The Ring [1927)

In the movies.  What happens?  Life is lived for us.  We live vicariously.  And so, does this art/entertainment mirror life?  Yes and no.  It is a continuum.

With Alfred Hitchcock we know to expect the unexpected.  His career was built on bold stories and breakthrough storytelling.  Yet, this is a silent film.  1927.  Early Hitchcock.

This was not the mature filmmaker who would subvert expectations to thrill audiences by sneaking up on them.  This is a much more traditional film.

Indeed, it is (believe it or not) a sports film.  The sport?  Boxing.  Hence the title.  But Hitchcock was ever the astute bringer of details so we might well expect that the title will have, at the least, a double meaning.

What is truly Hitchcockean is the psychological thriller aspect of this film.  This is mostly embodied in the character of “One Round” Jack Sanders (Carl Brisson).

The plot then is driven by motives of redemption, revenge (of a sort), and vindication.  It would make sense that a sporting story should have as its ostensible goal a victory for the hero.

It should be noted that, despite the relatively mundane silent film trappings, this is actually an incredibly odd story.  The elevator pitch would go something like this…boxer’s wife obsessed with another boxer.  Yes, obsessed.  Like, pictures on the piano…staring dreamily at glossy portraits.  A very weird premise.  You’ll have to see the film to know just how Lillian Hall-Davis becomes enthralled with Bob Corby (Ian Hunter).  It should also be noted that Hitchcock (or some clueless front-office dork) managed to credit Lillian Hall-Davis as playing the character of (wait for it) Lillian Hall-Davis.

It is a weird birth-of-film aspect.  In fact, the copy of the film I have is off center to the left…such that the character names at the beginning of the film (not what we are used to nowadays with end credits) are cut off by the encroaching margin of a misaligned aspect ratio.  But the point is that when Ms. Hall-Davis makes her entrance in the film, there is an intertitle (and it was this to which I referred) which explicitly says “The Girl” and lower “Lillian Hall-Davis.”  It is as if Brecht (or Artaud) somehow got a hold of the film and decided to engage in a bit of narrative fuckery.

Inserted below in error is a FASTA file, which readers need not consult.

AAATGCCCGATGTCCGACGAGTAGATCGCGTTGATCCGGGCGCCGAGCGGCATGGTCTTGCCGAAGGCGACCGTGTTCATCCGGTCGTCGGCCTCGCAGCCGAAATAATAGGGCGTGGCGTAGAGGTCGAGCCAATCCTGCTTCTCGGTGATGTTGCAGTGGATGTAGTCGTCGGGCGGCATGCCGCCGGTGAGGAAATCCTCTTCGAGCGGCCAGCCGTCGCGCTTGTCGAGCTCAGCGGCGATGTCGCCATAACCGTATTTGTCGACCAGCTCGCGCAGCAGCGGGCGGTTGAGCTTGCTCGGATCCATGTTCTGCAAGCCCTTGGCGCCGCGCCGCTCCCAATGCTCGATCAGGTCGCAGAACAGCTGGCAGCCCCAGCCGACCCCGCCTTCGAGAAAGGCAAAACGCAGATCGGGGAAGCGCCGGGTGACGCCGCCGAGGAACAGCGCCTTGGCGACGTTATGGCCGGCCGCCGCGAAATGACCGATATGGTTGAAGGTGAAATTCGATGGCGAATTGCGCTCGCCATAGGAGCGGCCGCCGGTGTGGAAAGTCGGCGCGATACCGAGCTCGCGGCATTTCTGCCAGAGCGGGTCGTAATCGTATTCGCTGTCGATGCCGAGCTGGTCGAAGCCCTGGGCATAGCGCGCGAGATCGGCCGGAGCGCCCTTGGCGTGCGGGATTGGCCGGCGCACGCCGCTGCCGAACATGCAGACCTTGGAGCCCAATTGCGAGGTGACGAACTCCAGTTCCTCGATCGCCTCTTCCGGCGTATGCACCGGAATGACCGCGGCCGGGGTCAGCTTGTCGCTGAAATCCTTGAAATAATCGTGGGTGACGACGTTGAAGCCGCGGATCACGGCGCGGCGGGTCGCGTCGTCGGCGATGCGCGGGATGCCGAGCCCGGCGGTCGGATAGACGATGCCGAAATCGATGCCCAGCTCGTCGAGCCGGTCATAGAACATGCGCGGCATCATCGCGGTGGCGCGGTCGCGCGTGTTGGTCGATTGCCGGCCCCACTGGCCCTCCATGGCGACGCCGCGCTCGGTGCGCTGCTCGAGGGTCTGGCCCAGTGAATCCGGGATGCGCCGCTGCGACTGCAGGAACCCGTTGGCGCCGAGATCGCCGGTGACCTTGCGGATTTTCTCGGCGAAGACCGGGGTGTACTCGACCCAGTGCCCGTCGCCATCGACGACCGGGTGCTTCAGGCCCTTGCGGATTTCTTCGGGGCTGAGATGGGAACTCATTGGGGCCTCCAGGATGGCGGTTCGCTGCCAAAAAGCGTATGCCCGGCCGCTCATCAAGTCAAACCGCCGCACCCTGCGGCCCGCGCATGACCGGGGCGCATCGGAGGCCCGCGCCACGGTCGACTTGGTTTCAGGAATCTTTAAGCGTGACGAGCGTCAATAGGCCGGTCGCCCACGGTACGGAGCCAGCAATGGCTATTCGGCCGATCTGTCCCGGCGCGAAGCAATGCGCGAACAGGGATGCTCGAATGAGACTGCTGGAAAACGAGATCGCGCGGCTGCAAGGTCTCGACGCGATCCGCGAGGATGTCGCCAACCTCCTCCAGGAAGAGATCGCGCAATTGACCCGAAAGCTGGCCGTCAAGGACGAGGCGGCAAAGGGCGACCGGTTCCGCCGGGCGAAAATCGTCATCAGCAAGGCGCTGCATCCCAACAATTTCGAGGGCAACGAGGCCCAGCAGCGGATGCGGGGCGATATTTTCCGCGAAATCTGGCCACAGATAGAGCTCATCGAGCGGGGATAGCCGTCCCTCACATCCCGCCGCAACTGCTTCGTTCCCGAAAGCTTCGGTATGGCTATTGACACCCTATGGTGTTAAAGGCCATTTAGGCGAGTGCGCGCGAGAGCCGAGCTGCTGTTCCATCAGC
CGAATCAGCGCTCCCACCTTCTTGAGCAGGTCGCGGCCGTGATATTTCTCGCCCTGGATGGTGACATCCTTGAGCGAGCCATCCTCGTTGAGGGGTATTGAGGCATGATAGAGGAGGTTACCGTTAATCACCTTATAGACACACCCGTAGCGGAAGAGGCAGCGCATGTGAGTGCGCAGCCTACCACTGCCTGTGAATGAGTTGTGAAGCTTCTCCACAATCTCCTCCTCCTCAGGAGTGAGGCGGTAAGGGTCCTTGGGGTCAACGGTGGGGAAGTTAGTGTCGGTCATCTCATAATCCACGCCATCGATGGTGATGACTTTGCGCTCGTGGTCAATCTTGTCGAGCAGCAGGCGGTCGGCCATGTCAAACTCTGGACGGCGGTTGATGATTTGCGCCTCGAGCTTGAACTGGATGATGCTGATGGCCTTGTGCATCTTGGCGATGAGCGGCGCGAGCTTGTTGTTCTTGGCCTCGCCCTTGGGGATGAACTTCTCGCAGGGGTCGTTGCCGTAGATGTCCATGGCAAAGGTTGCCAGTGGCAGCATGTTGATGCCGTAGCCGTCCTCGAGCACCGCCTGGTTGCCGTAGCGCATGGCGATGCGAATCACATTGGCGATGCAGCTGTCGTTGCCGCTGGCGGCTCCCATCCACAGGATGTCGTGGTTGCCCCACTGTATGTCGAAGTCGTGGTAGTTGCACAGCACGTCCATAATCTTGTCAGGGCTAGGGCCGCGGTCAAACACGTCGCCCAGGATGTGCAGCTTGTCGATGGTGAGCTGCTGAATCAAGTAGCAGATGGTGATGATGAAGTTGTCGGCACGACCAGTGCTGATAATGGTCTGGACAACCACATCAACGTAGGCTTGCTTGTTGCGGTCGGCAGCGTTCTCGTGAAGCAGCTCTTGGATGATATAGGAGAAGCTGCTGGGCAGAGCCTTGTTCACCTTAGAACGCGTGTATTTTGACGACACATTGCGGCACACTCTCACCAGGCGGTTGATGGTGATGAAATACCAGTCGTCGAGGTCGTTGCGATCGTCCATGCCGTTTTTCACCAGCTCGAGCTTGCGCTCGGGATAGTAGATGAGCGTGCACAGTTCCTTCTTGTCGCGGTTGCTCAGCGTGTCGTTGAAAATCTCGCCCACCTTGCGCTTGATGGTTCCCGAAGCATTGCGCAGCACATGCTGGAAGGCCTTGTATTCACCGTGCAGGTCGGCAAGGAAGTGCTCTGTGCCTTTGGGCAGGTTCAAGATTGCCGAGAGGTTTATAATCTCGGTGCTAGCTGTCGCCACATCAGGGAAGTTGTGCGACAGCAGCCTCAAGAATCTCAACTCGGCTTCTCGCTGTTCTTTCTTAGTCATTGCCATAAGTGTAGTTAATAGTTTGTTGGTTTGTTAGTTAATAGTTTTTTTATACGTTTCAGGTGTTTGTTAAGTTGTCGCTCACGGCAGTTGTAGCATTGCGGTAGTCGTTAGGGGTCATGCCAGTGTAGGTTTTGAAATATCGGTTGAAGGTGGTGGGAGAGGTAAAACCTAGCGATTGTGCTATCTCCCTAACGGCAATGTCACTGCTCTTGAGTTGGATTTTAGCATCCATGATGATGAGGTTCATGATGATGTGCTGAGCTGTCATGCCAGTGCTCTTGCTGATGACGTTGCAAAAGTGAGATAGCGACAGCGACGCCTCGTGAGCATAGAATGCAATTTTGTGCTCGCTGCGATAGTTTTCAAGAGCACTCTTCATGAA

As for Ian Hunter (who actually has a full character name:  Bob Corby), we must remember the date (1927) and do our best to put Mott the Hoople out of our heads.  Likewise, I couldn’t forgive myself if I didn’t mention the immense talents of Gordon Harker (who plays Jack’s trainer).

While this film seems hundred of years removed from North by Northwest (for example), it is another integral glimpse into the mind of perhaps the greatest director of them all.

-PD

Champagne [1928)

Music changes everything.  How do we start?  Mahler.  I doubted myself.  Barber.  But I was right.  It is that one dissonance which should have convinced me.  The notes rubbing against one another.

And then I slipped.  Like Betty Balfour.  Dvorak?  Berlioz?  No, it’s Sibelius.

A music scholar doesn’t need Shazam.  But I’m a shabby music scholar.  Rags to rags.

Betty Balfour gets to mingle with the ragpickers for awhile, but for her it is riches to riches.

This is a silent film.  Which is to say, it is not silent.

That is the history of cinema.  A misconception.

And music changes everything.  If it’s Giorgio Moroder providing the soundtrack for Fritz Lang…that makes a big difference.

I really lost my way at some point.  I thought I was hearing Mozart…